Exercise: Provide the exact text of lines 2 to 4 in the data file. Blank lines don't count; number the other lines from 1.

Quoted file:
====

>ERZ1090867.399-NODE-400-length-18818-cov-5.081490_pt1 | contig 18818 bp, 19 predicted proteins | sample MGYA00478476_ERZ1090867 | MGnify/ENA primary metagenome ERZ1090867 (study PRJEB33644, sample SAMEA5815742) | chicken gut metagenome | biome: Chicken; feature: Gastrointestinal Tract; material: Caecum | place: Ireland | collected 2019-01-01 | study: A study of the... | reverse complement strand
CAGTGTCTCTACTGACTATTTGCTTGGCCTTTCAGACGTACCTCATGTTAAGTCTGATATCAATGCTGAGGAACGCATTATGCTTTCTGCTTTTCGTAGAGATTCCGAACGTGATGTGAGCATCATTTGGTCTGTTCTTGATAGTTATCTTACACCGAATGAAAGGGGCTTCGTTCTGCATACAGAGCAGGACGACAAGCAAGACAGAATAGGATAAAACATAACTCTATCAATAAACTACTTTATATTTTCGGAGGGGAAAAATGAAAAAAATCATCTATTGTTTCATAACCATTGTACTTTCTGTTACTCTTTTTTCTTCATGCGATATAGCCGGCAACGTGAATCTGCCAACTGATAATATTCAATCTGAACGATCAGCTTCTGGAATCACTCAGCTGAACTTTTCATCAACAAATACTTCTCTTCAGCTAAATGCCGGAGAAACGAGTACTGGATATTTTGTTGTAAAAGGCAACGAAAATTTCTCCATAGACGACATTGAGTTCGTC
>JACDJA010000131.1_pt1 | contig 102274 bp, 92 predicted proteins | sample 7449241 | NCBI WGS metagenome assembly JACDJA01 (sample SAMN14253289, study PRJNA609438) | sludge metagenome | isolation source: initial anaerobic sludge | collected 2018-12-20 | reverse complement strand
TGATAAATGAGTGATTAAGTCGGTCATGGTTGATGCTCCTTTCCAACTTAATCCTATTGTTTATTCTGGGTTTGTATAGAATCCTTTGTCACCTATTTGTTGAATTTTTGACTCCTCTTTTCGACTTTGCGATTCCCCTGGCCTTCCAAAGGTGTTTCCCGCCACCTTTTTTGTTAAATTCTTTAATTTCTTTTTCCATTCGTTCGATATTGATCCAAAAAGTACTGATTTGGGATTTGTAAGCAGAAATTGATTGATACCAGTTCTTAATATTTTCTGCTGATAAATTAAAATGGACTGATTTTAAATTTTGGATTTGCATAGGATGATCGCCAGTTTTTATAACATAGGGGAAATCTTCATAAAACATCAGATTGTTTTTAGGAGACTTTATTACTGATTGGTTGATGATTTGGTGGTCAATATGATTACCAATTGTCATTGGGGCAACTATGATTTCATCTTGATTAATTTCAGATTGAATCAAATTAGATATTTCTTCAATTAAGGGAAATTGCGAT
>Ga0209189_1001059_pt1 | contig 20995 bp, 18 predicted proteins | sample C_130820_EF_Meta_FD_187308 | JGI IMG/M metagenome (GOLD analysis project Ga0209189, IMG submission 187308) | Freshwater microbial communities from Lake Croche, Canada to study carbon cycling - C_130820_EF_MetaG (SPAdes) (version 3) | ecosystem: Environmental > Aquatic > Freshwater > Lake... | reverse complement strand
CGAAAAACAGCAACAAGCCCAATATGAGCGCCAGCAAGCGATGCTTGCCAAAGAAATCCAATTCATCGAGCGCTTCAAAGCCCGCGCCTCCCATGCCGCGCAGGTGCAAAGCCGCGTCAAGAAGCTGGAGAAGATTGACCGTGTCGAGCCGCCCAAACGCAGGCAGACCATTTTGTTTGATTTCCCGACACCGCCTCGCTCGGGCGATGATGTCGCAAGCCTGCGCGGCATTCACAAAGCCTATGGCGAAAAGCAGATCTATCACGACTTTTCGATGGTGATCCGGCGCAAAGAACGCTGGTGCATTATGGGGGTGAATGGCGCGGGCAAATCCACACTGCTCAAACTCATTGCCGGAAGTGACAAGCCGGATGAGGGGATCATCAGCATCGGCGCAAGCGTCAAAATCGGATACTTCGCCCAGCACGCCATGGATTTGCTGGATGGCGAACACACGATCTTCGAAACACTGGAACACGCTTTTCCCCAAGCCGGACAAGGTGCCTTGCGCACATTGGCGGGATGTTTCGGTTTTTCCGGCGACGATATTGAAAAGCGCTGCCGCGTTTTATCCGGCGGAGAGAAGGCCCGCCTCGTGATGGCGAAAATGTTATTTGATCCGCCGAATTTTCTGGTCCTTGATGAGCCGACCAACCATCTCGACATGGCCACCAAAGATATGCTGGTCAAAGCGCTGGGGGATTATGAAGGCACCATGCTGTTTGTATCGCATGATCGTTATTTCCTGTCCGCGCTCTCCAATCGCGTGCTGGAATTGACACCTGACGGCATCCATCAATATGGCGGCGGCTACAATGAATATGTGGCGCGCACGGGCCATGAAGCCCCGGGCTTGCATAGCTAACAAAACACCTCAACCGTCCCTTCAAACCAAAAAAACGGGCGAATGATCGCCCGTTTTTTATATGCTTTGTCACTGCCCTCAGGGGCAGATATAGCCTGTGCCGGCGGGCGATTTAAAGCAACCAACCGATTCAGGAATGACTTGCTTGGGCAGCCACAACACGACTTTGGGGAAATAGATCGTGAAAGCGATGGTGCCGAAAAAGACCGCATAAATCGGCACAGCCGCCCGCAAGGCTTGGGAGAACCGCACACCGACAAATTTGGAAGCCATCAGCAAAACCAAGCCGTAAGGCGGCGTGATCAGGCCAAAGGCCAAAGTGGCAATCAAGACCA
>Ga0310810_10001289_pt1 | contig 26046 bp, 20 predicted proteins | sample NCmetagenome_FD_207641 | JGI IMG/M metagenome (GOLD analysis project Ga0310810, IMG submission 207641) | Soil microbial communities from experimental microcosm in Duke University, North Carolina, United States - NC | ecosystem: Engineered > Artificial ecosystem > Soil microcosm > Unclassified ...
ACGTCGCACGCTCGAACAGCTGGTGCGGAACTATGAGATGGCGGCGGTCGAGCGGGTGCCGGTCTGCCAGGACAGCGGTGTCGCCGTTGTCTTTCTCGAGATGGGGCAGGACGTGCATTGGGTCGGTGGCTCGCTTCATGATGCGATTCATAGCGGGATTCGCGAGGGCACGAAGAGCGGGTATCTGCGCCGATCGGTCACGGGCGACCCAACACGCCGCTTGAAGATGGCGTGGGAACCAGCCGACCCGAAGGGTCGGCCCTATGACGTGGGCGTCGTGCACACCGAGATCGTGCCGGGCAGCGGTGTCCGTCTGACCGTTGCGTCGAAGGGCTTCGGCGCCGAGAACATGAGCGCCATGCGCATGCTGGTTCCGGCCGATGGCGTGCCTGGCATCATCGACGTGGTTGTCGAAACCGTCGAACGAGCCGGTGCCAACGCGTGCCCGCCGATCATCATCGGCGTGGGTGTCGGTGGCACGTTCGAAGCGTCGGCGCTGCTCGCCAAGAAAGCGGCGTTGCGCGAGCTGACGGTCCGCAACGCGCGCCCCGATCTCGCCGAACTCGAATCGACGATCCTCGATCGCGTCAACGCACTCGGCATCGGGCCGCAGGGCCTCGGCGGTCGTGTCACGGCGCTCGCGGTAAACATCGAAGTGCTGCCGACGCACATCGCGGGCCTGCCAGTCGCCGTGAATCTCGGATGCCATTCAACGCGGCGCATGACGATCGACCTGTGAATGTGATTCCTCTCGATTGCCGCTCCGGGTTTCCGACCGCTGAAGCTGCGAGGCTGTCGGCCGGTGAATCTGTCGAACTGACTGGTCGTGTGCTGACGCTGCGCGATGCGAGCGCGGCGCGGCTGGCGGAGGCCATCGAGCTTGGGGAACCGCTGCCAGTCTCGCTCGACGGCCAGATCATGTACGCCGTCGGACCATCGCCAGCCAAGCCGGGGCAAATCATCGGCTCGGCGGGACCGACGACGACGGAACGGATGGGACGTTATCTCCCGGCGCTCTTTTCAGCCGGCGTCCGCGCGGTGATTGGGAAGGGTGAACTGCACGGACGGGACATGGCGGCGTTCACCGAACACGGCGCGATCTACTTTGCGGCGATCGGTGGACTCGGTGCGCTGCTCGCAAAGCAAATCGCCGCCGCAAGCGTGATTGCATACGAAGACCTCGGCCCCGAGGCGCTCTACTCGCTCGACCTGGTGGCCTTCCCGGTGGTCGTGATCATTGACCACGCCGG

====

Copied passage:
CAGTGTCTCTACTGACTATTTGCTTGGCCTTTCAGACGTACCTCATGTTAAGTCTGATATCAATGCTGAGGAACGCATTATGCTTTCTGCTTTTCGTAGAGATTCCGAACGTGATGTGAGCATCATTTGGTCTGTTCTTGATAGTTATCTTACACCGAATGAAAGGGGCTTCGTTCTGCATACAGAGCAGGACGACAAGCAAGACAGAATAGGATAAAACATAACTCTATCAATAAACTACTTTATATTTTCGGAGGGGAAAAATGAAAAAAATCATCTATTGTTTCATAACCATTGTACTTTCTGTTACTCTTTTTTCTTCATGCGATATAGCCGGCAACGTGAATCTGCCAACTGATAATATTCAATCTGAACGATCAGCTTCTGGAATCACTCAGCTGAACTTTTCATCAACAAATACTTCTCTTCAGCTAAATGCCGGAGAAACGAGTACTGGATATTTTGTTGTAAAAGGCAACGAAAATTTCTCCATAGACGACATTGAGTTCGTC
>JACDJA010000131.1_pt1 | contig 102274 bp, 92 predicted proteins | sample 7449241 | NCBI WGS metagenome assembly JACDJA01 (sample SAMN14253289, study PRJNA609438) | sludge metagenome | isolation source: initial anaerobic sludge | collected 2018-12-20 | reverse complement strand
TGATAAATGAGTGATTAAGTCGGTCATGGTTGATGCTCCTTTCCAACTTAATCCTATTGTTTATTCTGGGTTTGTATAGAATCCTTTGTCACCTATTTGTTGAATTTTTGACTCCTCTTTTCGACTTTGCGATTCCCCTGGCCTTCCAAAGGTGTTTCCCGCCACCTTTTTTGTTAAATTCTTTAATTTCTTTTTCCATTCGTTCGATATTGATCCAAAAAGTACTGATTTGGGATTTGTAAGCAGAAATTGATTGATACCAGTTCTTAATATTTTCTGCTGATAAATTAAAATGGACTGATTTTAAATTTTGGATTTGCATAGGATGATCGCCAGTTTTTATAACATAGGGGAAATCTTCATAAAACATCAGATTGTTTTTAGGAGACTTTATTACTGATTGGTTGATGATTTGGTGGTCAATATGATTACCAATTGTCATTGGGGCAACTATGATTTCATCTTGATTAATTTCAGATTGAATCAAATTAGATATTTCTTCAATTAAGGGAAATTGCGAT